Starting today, Amazon Route 53 Resolver supports using the DNS over HTTPS (DoH) protocol for both inbound and outbound Resolver endpoints. As the name suggests, DoH supports HTTP or HTTP/2 over TLS to encrypt the data exchanged for Domain Name System (DNS) resolutions.
Using TLS encryption, DoH increases privacy and security by preventing eavesdropping and manipulation of DNS data as it is exchanged between a DoH client and the DoH-based DNS resolver.
This helps you implement a zero-trust architecture where no actor, system, network, or service operating outside or within your security perimeter is trusted and all network traffic is encrypted. Using DoH also helps follow recommendations such as those described in this memorandum of the US Office of Management and Budget (OMB).
DNS over HTTPS support in Amazon Route 53 Resolver
You can use Amazon Route 53 Resolver to resolve DNS queries in hybrid cloud environments. For example, it allows AWS services access for DNS requests from anywhere within your hybrid network. To do so, you can set up inbound and outbound Resolver endpoints:
- Inbound Resolver endpoints allow DNS queries to your VPC from your on-premises network or another VPC.
- Outbound Resolver endpoints allow DNS queries from your VPC to your on-premises network or another VPC.
After you configure the Resolver endpoints, you can set up rules that specify the name of the domains for which you want to forward DNS queries from your VPC to an on-premises DNS resolver (outbound) and from on-premises to your VPC (inbound).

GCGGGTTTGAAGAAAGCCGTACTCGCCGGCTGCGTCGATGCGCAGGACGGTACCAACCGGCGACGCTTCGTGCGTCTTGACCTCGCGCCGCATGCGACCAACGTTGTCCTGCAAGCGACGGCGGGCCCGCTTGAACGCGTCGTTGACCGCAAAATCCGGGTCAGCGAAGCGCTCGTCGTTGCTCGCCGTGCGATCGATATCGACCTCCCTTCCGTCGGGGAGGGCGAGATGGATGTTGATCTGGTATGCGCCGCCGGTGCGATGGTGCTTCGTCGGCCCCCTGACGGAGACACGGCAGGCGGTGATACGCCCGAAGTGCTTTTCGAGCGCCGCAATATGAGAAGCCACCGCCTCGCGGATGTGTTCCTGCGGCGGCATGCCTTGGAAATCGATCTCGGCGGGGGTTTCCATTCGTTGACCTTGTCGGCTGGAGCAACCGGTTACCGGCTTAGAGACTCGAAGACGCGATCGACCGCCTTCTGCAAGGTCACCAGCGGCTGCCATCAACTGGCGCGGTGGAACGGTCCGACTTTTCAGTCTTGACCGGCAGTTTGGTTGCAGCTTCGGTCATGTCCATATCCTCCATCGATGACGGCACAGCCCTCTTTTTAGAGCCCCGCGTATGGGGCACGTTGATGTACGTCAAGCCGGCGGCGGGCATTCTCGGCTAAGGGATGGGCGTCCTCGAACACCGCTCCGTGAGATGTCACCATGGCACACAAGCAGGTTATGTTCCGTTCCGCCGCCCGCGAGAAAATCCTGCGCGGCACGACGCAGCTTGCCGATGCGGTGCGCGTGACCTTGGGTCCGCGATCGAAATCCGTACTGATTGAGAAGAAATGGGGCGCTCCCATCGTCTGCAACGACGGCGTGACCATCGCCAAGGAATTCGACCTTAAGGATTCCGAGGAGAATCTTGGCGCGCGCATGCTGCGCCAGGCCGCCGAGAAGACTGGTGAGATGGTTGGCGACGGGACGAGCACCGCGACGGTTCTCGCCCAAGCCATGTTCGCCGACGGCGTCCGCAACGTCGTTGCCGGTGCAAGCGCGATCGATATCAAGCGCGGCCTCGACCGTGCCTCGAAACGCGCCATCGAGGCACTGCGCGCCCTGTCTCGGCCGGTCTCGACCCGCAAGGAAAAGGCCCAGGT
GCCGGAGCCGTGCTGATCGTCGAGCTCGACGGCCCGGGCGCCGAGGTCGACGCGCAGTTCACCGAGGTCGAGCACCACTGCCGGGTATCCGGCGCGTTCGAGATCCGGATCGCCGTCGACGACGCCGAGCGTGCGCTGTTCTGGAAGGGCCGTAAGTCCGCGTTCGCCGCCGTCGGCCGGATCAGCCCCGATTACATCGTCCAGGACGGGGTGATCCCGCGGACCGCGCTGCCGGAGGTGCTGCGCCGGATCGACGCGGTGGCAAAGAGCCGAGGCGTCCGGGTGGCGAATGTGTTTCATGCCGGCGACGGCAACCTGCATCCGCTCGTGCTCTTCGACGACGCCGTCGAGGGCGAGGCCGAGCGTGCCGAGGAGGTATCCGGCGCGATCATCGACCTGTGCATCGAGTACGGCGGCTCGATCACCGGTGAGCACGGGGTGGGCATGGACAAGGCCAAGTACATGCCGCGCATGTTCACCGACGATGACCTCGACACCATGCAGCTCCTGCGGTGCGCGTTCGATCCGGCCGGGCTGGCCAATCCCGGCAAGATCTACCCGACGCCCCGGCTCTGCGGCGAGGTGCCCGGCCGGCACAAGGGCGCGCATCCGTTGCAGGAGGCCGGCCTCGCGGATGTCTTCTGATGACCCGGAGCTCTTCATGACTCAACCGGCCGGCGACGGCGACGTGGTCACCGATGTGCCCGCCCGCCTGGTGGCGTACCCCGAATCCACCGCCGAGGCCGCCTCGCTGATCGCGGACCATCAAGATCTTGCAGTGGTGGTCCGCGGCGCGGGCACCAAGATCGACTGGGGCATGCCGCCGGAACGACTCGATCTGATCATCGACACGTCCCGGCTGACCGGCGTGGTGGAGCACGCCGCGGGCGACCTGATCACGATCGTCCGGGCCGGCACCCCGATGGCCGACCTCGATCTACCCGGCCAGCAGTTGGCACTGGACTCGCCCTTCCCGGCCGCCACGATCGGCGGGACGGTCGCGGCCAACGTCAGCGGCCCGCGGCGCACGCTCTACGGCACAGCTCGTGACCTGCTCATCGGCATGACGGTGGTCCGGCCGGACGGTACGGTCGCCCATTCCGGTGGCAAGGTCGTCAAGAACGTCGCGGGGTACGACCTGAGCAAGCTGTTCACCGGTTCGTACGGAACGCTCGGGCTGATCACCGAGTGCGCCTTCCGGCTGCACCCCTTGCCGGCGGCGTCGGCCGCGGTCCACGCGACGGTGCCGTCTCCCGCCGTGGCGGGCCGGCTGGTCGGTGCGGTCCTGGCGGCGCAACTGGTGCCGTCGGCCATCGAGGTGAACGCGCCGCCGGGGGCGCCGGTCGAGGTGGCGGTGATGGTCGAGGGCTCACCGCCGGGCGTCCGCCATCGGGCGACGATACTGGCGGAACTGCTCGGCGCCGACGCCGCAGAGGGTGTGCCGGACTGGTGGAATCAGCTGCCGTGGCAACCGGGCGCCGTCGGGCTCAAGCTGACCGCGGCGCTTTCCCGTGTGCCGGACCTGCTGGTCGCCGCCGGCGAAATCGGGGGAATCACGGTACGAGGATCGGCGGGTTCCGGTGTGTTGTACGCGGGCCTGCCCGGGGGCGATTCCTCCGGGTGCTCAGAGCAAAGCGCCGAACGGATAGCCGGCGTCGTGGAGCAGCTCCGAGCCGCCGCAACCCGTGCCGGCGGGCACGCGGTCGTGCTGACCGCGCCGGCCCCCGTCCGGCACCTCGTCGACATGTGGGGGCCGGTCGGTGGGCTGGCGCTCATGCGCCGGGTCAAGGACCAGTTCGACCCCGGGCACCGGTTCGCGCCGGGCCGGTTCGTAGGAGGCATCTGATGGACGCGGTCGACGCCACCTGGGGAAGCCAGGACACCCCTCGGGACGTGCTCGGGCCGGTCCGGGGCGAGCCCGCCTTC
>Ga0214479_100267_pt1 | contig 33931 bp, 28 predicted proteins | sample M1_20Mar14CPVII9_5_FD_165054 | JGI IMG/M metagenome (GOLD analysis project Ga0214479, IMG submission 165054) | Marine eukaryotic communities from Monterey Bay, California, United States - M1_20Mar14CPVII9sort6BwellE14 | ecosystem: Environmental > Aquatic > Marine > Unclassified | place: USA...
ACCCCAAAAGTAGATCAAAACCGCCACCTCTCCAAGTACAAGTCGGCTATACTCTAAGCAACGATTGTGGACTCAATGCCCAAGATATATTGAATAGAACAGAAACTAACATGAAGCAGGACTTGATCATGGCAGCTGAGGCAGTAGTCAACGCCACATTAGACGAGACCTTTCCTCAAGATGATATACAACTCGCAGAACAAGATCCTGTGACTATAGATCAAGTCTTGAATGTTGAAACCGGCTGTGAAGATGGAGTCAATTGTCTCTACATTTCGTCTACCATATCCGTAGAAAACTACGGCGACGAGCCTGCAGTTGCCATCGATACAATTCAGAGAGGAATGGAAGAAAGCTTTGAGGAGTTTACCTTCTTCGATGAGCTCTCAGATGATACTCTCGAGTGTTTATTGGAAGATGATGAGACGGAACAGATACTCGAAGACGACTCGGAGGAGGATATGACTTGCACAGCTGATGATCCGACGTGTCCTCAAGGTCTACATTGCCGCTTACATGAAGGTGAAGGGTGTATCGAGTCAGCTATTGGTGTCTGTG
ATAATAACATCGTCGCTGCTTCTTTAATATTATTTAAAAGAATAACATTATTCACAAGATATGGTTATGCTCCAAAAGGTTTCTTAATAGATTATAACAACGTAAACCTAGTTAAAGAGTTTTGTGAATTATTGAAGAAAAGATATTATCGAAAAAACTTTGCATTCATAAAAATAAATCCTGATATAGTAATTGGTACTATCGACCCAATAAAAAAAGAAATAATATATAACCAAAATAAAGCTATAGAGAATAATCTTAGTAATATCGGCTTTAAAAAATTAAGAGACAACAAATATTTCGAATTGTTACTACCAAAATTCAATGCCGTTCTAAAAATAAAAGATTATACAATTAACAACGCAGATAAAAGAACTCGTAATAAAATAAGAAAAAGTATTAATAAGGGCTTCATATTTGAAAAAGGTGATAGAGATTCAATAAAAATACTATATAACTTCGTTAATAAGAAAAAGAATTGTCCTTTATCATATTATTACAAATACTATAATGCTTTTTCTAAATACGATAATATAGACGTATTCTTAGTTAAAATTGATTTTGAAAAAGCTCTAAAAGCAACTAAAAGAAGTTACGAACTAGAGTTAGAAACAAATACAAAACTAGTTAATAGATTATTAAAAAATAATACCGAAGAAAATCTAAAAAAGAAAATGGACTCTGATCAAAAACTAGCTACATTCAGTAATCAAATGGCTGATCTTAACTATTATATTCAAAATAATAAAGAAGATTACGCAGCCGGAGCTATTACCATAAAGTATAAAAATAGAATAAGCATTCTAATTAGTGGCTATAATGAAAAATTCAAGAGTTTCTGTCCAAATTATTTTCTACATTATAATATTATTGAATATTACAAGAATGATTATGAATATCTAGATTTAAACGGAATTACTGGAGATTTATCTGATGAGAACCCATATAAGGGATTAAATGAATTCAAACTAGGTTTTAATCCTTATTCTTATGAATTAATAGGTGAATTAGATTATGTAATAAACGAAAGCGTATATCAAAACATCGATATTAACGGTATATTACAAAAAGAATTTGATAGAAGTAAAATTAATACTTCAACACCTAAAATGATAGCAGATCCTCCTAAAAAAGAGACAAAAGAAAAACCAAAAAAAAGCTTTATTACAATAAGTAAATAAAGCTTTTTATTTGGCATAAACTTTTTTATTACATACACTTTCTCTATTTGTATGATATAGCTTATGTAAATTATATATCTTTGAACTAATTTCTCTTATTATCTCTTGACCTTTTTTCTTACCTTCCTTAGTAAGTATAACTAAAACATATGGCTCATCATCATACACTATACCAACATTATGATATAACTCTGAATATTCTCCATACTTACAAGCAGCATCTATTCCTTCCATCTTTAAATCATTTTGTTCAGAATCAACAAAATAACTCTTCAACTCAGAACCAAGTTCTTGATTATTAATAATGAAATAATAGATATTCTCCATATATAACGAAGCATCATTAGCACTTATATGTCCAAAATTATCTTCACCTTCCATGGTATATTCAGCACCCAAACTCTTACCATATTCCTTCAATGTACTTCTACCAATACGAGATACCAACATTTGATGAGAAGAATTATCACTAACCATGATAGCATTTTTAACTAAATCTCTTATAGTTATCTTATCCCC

Now, when you create or update an inbound or outbound Resolver endpoint, you can specify which protocols to use:
- DNS over port 53 (Do53), which is using either UDP or TCP to send the packets.
- DNS over HTTPS (DoH), which is using TLS to encrypt the data.
- Both, depending on which one is used by the DNS client.
- For FIPS compliance, there is a specific implementation (DoH-FIPS) for inbound endpoints.
Let’s see how this works in practice.
Using DNS over HTTPS with Amazon Route 53 Resolver
In the Route 53 console, I choose Inbound endpoints from the Resolver section of the navigation pane. There, I choose Create inbound endpoint.
I enter a name for the endpoint, select the VPC, the security group, and the endpoint type (IPv4, IPv6, or dual-stack). To allow using both encrypted and unencrypted DNS resolutions, I select Do53, DoH, and DoH-FIPS in the Protocols for this endpoint option.
After that, I configure the IP addresses for DNS queries. I select two Availability Zones and, for each, a subnet. For this setup, I use the option to have the IP addresses automatically selected from those available in the subnet.
After I complete the creation of the inbound endpoint, I configure the DNS server in my network to forward requests for the
amazonaws.com domain (used by AWS service endpoints) to the inbound endpoint IP addresses.
Similarly, I create an outbound Resolver endpoint and and select both Do53 and DoH as protocols. Then, I create forwarding rules that tell for which domains the outbound Resolver endpoint should forward requests to the DNS servers in my network.
Now, when the DNS clients in my hybrid environment use DNS over HTTPS in their requests, DNS resolutions are encrypted. Optionally, I can enforce encryption and select only DoH in the configuration of inbound and outbound endpoints.
DNS over port 53 continues to be the default for inbound or outbound Resolver endpoints. In this way, you don’t need to update your existing automation tooling unless you want to adopt DNS over HTTPS.
There is no additional cost for using DNS over HTTPS with Resolver endpoints. For more information, see Route 53 pricing.